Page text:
A lithograph from 1883 depicting the execution of the 38 Dakota Indians at Mankato, Minnesota, December 26, 1862.
More than 150 years ago, just after Christmas Day, 38 Native American men were hung by the government in the largest mass execution in US history. During the Dakota War of 1862, many Dakota peoples started fighting due to broken land treaties & late annuity payments. It was also a question of survival; there was little food and families were starving to death.
Dakota had become a state only four years earlier, but the Natives felt they needed to take up arms. The killing lasted six weeks with a death toll of 500 white settlers and 60 natives killed. The fighting was officially over on December 26, 1862.
The mass execution took place in Mankato, Minnesota. State Governor Alexander Ramsey had originally sentenced over 300 to be hung, but in a last-minute reprieve the number was reduced when civil war President Abraham Lincoln wrote a letter to the governor, listing 39 names to be hanged instead. One was later granted a reprieve. This was an attempt by Washington to control an explosive situation in the West. The remaining natives’ tribes were forced into exile and to leave Minnesota. They were first held in a concentration camp and then sent out of the state further west.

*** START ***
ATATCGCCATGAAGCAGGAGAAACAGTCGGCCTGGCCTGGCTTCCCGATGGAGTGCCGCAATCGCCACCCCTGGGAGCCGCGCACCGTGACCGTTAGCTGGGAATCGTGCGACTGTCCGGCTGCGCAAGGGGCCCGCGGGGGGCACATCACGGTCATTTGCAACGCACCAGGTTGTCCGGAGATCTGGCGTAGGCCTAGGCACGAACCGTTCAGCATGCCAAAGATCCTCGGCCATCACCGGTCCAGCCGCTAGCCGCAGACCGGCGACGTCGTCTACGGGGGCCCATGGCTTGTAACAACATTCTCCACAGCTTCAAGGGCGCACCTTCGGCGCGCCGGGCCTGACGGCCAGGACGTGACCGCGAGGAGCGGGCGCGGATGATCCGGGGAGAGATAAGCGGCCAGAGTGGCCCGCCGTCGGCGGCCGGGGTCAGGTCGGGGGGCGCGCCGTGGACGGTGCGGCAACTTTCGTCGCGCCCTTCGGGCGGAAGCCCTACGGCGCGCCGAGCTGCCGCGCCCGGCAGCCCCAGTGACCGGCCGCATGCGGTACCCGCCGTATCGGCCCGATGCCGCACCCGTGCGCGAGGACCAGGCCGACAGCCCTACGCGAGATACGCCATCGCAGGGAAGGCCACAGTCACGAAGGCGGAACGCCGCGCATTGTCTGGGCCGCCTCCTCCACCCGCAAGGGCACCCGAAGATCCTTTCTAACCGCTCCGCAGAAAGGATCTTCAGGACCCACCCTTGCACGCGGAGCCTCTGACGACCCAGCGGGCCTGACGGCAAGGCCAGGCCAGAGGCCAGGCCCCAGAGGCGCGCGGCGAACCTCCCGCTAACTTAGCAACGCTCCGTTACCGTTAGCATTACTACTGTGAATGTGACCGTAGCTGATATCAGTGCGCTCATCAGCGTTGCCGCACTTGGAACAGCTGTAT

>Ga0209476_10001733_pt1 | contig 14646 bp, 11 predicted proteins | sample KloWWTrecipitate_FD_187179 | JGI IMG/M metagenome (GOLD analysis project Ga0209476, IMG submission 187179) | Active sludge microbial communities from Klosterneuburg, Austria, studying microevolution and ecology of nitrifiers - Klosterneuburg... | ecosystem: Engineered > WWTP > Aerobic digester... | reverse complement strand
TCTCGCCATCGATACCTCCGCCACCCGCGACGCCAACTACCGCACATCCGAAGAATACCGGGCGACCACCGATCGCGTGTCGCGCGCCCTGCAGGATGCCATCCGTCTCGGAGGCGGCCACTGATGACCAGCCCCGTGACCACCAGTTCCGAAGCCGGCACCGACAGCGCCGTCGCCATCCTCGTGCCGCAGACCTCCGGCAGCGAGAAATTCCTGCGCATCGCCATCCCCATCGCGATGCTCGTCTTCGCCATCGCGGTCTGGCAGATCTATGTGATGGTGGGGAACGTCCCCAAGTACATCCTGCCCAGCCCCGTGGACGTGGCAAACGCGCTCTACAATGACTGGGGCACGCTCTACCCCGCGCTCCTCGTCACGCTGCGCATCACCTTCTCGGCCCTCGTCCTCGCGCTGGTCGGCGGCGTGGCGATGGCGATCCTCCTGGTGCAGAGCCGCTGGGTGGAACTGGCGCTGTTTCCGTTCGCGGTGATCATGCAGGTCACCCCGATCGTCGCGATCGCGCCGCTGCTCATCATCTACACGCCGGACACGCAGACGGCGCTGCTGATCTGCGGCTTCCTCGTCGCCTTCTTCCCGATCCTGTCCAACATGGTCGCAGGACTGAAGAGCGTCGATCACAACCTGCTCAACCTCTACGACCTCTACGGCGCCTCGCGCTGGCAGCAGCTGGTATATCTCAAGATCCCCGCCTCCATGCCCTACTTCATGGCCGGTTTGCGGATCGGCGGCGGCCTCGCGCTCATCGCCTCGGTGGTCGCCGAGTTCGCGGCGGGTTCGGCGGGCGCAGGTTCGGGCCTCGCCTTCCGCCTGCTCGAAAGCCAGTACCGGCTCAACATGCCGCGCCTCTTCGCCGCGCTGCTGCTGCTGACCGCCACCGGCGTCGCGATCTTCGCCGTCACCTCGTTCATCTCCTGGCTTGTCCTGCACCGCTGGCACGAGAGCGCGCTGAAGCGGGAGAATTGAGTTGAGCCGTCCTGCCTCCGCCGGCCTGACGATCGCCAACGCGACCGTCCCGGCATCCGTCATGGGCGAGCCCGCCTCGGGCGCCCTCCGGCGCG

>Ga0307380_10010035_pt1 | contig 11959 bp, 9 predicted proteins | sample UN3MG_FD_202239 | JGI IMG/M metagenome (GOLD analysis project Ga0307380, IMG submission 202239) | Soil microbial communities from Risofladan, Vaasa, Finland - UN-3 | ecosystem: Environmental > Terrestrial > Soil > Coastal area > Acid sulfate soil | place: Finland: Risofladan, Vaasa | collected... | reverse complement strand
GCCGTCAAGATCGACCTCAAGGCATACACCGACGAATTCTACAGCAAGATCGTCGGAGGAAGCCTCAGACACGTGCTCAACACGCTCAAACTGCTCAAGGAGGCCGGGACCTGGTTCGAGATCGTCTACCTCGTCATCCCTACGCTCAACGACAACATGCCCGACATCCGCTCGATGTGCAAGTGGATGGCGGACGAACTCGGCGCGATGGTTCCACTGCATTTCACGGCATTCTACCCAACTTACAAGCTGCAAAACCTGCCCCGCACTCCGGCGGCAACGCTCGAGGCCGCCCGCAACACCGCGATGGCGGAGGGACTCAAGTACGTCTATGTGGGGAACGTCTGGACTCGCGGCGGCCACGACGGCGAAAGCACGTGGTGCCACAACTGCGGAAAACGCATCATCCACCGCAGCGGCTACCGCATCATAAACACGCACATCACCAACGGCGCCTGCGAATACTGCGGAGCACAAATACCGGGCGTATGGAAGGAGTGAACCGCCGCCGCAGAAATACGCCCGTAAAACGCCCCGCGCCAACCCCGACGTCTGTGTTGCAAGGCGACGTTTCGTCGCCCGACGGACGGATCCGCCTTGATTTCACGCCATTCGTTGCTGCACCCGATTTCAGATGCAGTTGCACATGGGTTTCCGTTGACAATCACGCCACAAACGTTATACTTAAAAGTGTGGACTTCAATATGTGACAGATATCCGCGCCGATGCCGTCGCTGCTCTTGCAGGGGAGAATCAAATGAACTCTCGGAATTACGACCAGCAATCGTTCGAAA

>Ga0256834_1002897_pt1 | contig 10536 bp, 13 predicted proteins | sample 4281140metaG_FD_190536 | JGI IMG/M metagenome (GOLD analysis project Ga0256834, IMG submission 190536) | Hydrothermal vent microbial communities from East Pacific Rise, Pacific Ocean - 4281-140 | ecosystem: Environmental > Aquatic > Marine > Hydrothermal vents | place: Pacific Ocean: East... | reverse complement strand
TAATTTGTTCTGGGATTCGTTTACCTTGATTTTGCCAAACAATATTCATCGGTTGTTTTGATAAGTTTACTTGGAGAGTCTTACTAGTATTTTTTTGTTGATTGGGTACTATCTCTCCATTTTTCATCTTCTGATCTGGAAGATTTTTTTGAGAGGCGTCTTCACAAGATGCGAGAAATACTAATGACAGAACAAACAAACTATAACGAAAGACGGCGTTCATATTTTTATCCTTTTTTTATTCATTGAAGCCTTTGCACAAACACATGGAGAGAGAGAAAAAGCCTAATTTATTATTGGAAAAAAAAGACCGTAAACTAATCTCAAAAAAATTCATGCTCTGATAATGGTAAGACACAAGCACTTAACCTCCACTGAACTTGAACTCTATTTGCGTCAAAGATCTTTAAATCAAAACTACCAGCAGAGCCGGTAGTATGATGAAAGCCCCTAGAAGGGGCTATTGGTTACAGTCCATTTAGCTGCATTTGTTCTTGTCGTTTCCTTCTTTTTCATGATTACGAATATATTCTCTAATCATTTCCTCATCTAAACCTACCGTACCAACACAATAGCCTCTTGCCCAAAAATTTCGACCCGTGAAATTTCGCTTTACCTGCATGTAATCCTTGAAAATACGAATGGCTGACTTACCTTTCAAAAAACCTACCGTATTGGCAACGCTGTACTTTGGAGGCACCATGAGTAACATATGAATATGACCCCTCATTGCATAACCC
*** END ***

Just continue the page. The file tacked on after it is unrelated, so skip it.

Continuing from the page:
The war in Minnesota did not immediately lead to more killings because the American Civil War was raging. Once the civil war was over, the American state restarted the mass settlement of the West. This eventually led to the showdown with Sitting Bull, the Wounded Knee Massacre and the final Indian Wars.